Reconstructing Memory in El Atrato, Colombia
Anselmus Baru, CMF
Claretian Missionary, Province Colombia Venezuela
Last April 9, the Saturday before Palm Sunday, a group of people filled the church Nuestra Señora del Carmen (Riosucio, Bajo Atrato), to commemorate their loved ones who disappeared in the midst of the conflict and the ravages of war in Chocó. It was an act of resistance and memory organized by the Claretian missionaries, the community, the Asociación Canto a Nuestros Ancestros (initiative of the Proclade ColVen), the Unidad de Búsqueda de Desaparecidos and other ethnic territorial organizations.
Since 2019, the missionary team of the parish, led by Brother Marcial Gamboa Valencia (CMF) together with the team of the Proclade ColVen of Bajo Atrato, has given space and impetus to this initiative as a pastoral and organizational response to the situation. The trauma of many people and families continues to be palpable in the face of the reality of the forced disappearance of their loved ones. This initiative is not a temporary one. It responds to the organizational, humanitarian, and psychosocial accompaniment processes of the communities of the Lower and Middle Atrato region of Chocó.
The work has not been complex. Fear as an emotion that warns of danger and requires personal and collective care continues to permeate the voices and silences of the victims, but it vindicates the peaceful and community struggle against oblivion. According to information gathered from the inhabitants themselves, as of April 9, 2022, the number of missing persons between Riosucio and Curbaradó is around 180 people. However, in the data recorded in the Cartography of Enforced Disappearances in Colombia by Human Rights, there are at least 554 people reported missing between the two municipalities of Bajo Atrato.
Around the recovery of the memory of mourning, at the beginning of the year 2020, in the framework of the commemoration of the XXXIII Week for Peace, the Claretians and several members of families collected photos of the people reported missing, printed them on banners and hung them on the door of the church, as an affirmative action of peace through memory and resistance. This strategy, loaded with symbols, testimonies and experiences, as a way to overcome pessimism and unite in the remembrance of loved ones, wanted and wants to contribute to the visibility before society, the debt that all those involved have, especially the Colombian State, with the search and return of the disappeared, the truth, reparation, non-repetition of these acts against humanity.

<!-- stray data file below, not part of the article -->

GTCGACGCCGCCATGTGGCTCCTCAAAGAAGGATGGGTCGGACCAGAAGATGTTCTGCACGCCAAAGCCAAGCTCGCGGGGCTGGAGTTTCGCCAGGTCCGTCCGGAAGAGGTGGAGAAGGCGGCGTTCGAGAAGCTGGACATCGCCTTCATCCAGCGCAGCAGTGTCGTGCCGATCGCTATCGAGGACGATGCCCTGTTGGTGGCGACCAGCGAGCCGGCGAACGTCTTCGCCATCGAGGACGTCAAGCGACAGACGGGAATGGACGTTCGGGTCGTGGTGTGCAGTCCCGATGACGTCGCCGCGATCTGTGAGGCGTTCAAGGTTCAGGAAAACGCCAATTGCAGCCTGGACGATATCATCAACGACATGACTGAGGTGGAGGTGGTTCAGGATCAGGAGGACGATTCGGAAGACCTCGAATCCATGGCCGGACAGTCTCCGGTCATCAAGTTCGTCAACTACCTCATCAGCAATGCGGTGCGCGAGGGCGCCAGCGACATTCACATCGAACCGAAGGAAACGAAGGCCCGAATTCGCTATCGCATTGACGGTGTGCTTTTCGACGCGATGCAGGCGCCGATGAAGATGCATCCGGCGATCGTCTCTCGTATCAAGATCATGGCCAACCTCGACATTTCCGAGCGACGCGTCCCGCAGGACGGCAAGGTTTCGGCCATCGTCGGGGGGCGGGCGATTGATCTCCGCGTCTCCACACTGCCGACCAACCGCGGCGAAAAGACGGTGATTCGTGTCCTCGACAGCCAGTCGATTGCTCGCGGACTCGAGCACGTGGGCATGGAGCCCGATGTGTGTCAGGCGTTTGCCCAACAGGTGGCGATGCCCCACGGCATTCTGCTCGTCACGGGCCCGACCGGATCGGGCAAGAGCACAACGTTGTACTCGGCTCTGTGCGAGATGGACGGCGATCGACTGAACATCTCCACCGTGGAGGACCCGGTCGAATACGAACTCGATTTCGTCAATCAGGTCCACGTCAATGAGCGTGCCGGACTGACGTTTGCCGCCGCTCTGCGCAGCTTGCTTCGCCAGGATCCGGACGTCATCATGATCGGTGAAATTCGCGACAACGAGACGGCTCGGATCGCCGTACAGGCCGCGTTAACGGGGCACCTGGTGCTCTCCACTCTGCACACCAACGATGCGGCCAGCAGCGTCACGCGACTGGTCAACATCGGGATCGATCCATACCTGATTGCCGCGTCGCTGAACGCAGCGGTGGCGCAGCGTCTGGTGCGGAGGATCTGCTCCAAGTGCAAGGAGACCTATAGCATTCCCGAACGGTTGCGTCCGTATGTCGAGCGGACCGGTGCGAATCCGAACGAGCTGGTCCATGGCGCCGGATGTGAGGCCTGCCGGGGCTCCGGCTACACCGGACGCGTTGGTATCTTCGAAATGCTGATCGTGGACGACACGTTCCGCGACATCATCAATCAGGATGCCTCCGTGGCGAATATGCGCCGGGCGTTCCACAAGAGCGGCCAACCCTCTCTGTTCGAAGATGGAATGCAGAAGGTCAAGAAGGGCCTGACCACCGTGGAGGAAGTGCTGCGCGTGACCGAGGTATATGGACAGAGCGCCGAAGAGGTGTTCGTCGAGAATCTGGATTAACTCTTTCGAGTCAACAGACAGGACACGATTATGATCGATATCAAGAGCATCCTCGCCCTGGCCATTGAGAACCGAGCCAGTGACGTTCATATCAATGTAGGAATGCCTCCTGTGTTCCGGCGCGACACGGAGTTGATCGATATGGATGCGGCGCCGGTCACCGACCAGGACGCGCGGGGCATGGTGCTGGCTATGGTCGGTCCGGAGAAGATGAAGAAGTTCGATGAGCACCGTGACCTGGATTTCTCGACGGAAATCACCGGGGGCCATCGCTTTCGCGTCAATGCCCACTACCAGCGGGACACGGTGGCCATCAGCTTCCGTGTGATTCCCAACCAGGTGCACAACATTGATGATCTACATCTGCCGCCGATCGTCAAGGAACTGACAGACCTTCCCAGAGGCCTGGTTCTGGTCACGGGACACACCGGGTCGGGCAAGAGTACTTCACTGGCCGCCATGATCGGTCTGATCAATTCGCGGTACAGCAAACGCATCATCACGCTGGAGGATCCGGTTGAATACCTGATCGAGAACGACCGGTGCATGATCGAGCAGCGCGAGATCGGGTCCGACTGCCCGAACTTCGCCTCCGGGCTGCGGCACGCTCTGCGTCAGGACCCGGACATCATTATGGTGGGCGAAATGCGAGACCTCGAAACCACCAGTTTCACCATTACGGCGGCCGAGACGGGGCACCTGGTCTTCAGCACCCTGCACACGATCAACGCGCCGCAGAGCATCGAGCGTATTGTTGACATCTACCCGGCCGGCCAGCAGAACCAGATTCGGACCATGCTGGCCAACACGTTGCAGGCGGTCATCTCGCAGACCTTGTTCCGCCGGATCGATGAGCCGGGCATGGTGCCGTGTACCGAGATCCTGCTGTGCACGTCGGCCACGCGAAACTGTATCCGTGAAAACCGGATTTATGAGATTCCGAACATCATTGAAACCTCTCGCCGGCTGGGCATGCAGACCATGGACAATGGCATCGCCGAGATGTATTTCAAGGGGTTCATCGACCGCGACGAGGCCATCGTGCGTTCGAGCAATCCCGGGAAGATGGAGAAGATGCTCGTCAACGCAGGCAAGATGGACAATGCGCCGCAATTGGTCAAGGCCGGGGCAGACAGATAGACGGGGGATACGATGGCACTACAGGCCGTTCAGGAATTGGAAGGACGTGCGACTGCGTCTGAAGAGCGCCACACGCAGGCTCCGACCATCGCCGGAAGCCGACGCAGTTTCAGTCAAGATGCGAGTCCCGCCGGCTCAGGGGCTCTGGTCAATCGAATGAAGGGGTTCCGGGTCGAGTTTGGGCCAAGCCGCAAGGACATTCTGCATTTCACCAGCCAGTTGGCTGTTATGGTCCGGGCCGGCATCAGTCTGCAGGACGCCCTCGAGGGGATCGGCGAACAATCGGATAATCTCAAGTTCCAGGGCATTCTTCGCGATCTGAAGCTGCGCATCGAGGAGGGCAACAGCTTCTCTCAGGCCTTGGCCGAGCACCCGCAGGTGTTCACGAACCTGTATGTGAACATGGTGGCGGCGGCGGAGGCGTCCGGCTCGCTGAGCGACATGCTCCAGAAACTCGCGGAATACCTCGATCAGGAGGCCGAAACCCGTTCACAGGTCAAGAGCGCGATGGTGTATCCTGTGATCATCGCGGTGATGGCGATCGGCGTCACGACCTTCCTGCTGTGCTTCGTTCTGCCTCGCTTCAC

A year later, in 2021, together with the National Center of Historical Memory (CNMH) and the Unit for the Search of Disappeared Persons, along with the Claretian missionaries and the Proclade ColVen, they generated a collective exercise that consisted of families and friends of the disappeared telling, writing and framing a portrait of the disappeared person. It is a way to create spaces for families, communities, and organizations to talk, recognize themselves and revive the memory of dreams, resistance, and resilience bequeathed by their disappeared, but also of those who continue to stand up for the search, truth, and reconciliation. This work brought together different families and their narratives, which were collected in 30 notebooks, and resulted in a collective product entitled “Rostros que caminan” (Faces that walk) .
This exercise makes it possible and promotes the construction of memory, the ‘memory of mourning’, which, in the words of Francisco Ortega, mourning and melancholy, are dialectical modes through which we recognize the constitutive loss of every subject. Moreover, melancholy and mourning propose a new relationship with what is lost, “they [thus] generate a politics of mourning that can be active rather than nostalgic, abundant rather than lacking, social rather than solipsistic, militant rather than reactionary” (Ortega, 2004, 116).